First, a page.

A 2002 demo garnered the attention of Carbondale, Illinois-based Wooden Man Records who released the band's self-titled debut album to a nationwide audience in 2004. Soon after Saababanks began touring to support the album, guitarist Eric Johnson's other band Brazil was picked up by Fearless Records. Saababanks was thusly put "on hold" for several years as Brazil rigorously toured the U.S. and Canada.
Brazil disbanded in 2008 and Saababanks was re-formed. The last few years have seen the band writing new material and playing shows throughout Indiana and the surrounding areas. Most recently, Saababanks has added a second guitarist, Aaron Smith (also a former Brazil member) to the lineup and are cutting their 2nd full-length album which is slated for independent release in mid-2011. Album Reviews: While they're not explicit about it, Saababanks is one big "f*** you, New York" in their self-titled debut disc. Hailing from Markleville, Indiana (which sounds disturbingly made-up) they leave the listener wondering how an album this good could come from such a place.
In any case, this band truly comes out of left field. While the city scenes inbreed, mate, and die, bands like Saababanks crank out pure brilliance in relative obscurity. While comparisons to June of 44 and the Jesus Lizard are inevitable, obvious, and partly accurate, Saababanks does so without the pretension of the former and the psychosis of the latter. "Relative Theory" is rock-solid and reminiscent of Therapy? only far better and more urgent.
Drummer Brand Smith is the sort of fellow that compels other drummers to practice a lot more. Nothing fancy here, but impeccably delivered. "Last Breath" is proof that this sort of music goes nowhere without a good bassline - and the Bob Weston tone certainly doesn't hurt either. "Inconstant Shape" is the other true standout on the album, as it showcases a band that understands dynamics very well.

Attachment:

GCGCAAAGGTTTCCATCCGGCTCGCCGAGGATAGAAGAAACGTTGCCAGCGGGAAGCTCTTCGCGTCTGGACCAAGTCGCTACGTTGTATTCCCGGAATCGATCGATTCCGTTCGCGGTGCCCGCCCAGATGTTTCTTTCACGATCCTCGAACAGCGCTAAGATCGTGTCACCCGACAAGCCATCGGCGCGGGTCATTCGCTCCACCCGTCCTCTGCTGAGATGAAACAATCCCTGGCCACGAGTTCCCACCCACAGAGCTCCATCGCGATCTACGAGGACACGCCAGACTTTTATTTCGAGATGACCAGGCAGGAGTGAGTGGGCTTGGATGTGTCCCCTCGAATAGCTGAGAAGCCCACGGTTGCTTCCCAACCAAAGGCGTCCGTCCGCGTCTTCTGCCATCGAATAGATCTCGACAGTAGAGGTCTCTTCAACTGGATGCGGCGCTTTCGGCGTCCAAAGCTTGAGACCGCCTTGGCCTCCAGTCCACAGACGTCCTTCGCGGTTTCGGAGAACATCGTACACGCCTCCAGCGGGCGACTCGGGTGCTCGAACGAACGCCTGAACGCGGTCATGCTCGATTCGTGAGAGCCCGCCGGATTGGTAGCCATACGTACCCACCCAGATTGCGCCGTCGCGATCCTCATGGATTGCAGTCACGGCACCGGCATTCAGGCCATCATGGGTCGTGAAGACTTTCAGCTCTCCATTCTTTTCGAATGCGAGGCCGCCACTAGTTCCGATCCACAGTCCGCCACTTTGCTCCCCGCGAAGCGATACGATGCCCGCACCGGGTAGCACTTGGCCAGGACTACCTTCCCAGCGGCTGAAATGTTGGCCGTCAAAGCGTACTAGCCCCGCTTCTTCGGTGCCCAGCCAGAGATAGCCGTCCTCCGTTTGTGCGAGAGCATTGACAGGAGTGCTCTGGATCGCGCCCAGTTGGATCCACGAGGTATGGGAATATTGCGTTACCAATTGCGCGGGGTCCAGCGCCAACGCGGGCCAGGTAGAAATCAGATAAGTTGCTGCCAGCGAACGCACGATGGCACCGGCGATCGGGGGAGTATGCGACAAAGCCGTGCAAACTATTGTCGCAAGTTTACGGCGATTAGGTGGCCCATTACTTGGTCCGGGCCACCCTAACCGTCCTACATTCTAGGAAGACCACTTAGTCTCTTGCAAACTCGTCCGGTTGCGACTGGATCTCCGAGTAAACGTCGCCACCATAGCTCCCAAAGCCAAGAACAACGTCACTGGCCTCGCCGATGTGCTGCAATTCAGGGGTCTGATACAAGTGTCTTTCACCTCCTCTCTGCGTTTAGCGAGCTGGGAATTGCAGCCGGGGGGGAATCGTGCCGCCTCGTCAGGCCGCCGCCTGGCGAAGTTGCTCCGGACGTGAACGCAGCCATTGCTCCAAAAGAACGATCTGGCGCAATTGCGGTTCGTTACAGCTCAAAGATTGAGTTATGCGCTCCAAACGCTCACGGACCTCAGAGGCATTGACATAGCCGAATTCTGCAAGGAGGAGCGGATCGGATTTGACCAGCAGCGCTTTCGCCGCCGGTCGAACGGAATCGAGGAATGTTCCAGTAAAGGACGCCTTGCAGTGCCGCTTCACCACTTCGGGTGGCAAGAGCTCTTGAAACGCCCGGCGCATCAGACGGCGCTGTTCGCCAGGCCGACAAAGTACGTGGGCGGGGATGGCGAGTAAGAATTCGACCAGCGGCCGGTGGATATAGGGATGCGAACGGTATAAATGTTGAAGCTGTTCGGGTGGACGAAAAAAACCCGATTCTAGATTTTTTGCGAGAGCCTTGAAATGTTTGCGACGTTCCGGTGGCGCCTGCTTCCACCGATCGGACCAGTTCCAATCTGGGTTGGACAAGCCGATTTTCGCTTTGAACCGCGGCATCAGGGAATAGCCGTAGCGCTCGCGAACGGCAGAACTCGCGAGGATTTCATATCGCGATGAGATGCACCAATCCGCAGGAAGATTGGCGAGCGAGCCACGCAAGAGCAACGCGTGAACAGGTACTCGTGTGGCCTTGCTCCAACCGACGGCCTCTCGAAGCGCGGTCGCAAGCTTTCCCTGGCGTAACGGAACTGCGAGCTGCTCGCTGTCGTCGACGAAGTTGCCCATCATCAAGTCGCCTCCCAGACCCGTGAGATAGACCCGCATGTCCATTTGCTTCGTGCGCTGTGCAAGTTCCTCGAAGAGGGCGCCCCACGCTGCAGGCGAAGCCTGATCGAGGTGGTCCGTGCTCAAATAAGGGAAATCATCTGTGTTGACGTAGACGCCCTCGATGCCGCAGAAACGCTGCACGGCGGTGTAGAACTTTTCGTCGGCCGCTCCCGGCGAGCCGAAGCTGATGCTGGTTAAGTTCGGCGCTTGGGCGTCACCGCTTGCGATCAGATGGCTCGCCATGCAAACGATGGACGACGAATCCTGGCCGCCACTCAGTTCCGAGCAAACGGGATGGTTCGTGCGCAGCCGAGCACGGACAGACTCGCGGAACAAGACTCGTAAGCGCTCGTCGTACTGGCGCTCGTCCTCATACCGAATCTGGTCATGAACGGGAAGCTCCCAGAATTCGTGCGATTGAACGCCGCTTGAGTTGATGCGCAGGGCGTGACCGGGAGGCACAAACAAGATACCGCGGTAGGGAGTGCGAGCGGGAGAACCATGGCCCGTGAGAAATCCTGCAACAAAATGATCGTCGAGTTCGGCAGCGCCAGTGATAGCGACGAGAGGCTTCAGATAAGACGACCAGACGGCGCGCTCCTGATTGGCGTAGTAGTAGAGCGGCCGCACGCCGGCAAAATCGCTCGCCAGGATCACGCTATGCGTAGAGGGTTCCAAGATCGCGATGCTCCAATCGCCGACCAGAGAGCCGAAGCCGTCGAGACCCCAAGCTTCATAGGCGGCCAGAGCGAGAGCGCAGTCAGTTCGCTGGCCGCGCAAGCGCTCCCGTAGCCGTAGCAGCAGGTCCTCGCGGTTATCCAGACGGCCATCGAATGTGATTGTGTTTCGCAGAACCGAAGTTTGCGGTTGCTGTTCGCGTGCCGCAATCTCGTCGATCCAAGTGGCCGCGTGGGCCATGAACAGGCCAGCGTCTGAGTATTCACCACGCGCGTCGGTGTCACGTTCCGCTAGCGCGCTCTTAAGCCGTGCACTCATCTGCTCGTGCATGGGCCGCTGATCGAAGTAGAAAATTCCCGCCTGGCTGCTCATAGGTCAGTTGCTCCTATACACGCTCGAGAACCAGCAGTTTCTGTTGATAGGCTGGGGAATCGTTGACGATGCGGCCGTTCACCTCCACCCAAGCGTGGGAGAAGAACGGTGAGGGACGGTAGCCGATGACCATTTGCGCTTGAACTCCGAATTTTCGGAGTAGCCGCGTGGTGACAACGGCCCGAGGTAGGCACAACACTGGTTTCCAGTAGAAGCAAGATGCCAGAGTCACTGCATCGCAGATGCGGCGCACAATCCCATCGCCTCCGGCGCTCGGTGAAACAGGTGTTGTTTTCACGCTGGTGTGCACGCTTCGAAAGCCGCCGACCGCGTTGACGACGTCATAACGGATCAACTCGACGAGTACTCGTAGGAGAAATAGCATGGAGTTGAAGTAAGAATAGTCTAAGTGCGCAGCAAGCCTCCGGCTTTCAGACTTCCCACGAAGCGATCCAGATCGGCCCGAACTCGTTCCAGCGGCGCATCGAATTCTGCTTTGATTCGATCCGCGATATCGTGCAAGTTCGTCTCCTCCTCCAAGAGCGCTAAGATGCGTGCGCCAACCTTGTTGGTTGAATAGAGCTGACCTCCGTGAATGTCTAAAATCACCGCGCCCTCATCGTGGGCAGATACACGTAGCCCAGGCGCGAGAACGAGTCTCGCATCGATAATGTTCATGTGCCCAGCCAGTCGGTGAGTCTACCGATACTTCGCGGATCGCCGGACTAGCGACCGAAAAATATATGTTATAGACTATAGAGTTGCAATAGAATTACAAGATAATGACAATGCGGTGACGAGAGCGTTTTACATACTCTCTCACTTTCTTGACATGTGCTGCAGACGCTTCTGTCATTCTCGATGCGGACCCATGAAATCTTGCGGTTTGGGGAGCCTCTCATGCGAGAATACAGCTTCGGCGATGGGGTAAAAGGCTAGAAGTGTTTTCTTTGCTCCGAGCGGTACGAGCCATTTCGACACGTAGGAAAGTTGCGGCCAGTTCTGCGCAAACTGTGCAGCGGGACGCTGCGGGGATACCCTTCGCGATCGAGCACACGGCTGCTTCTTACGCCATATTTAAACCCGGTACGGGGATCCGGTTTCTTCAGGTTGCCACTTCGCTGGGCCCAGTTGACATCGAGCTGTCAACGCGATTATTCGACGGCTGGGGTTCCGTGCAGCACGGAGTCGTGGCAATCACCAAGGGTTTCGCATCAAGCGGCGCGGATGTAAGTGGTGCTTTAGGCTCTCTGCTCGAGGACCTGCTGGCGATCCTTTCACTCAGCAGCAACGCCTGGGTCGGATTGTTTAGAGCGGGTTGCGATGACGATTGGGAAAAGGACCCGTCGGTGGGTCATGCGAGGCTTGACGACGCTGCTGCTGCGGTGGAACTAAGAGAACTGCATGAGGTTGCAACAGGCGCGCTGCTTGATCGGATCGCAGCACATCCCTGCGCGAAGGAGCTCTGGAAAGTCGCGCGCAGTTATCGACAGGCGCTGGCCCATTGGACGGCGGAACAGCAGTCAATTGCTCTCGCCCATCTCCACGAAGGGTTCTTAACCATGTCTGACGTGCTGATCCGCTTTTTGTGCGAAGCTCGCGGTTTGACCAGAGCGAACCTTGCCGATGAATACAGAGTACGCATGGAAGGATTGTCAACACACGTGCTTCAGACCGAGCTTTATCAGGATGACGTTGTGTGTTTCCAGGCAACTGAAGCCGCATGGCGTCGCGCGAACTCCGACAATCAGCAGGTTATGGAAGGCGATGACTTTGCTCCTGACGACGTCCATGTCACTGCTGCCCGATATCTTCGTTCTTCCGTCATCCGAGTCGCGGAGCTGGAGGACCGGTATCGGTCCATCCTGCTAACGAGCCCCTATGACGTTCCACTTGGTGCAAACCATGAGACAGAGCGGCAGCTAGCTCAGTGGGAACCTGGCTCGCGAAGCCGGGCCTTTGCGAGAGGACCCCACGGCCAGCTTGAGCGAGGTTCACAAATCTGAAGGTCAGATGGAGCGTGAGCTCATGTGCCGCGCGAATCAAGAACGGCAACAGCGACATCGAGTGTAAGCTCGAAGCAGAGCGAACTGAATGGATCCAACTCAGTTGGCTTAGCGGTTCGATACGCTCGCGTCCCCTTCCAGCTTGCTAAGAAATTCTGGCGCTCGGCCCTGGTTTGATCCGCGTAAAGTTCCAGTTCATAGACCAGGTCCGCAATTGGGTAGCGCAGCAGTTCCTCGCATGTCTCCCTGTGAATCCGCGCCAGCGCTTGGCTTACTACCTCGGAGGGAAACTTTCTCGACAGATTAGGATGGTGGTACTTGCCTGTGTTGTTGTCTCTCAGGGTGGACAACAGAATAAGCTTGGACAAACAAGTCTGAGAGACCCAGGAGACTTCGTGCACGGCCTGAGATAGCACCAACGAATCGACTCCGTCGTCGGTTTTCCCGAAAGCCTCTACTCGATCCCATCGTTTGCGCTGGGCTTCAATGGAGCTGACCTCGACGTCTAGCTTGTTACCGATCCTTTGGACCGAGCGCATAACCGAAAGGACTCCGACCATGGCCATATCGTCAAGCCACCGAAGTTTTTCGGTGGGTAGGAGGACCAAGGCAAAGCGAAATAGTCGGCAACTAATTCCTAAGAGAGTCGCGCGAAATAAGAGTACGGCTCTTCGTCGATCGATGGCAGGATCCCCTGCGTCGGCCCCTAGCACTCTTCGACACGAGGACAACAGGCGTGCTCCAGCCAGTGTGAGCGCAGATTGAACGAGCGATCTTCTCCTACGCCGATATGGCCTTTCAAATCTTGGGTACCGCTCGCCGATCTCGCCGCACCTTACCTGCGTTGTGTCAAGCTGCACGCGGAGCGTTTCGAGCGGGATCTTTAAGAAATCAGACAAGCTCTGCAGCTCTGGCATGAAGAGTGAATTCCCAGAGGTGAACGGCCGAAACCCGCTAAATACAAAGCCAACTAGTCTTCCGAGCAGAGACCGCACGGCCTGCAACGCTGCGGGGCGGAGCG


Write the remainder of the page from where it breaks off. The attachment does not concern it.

The track maintains a slow boil throughout, which makes it all the more compelling. A dormant volcano is boring, and an erupting one is terrifying. But one on the verge of erupting is compelling. The disc contains a few drawn-out numbers ("Manifesto") that most likely come across very well live but aren't as powerful here.
Then again, it takes a special band to pull off a seven-minute slow-burn on their first album. Saababanks aren't quite there yet, but it's clear that they're on the way. And f*** New York too. > It would be predictable if Saababanks were to slip through the cracks without so much as a turned head.
The three-piece group from Markleville, IN, is featured on the micro independent Wooden Man Records, and sounds like the underappreciated Gauge, boasting influences like June of 44 and Shellac. All the elements add up to inevitable obscurity and Saababanks seems to thrive on the potential. With Saababanks, the group presents themselves, and their music, with very little image and even less glitzy bravado. The album artwork contains no lyrics or photographs, which is even more sparse than the band's website, which features a drawing of the trio and some basic information/credits.
From the start of "Relative Theory" to the end of "Manifesto," Saababanks is focused and to the point. There are no frilly riffs, no drawn-out solos and little dynamic building or deconstructing. The group finds their stride soon and often, as it only takes 15-30 seconds from the beginning of each song for a breakout of deep, distorted bass and Kevin J. Frank-like screaming.
Saababanks is also a constant showcase the group's solid timing. For anything with a common meter the trio is laid out into a fixed pocket, as tight and communicative as any well-versed jazz formations must be to create one whole sound. Stops and starts, accented punctuations and collective fills are what differentiates Saababanks from any other post-punk group from the Midwest. Some listeners will want to call this time aspect 'mathy,' but the defined characteristic speaks more as a credit to a thoughtful song creation.
Some moments of are more obviously driven by the fondness of Saababanks towards their predecessors. The effects noticeably spill over first during "Captain Mike," in which a repetitive bass line and drum pattern sound a little too much like Shellac's "Didn't We Deserve a Look at You the Way You Really Are". If not for this similarity, the album comes off entirely as an original theme of hard-wrenched, composedly detailed post-punk efforts. Saababanks' future may seem somewhat predictable through their many surrounding underground-defining details, but this self-titled release throws the seemingly knowable to the wind in a 40-minute exploration of where the past can lead when few are paying attention.
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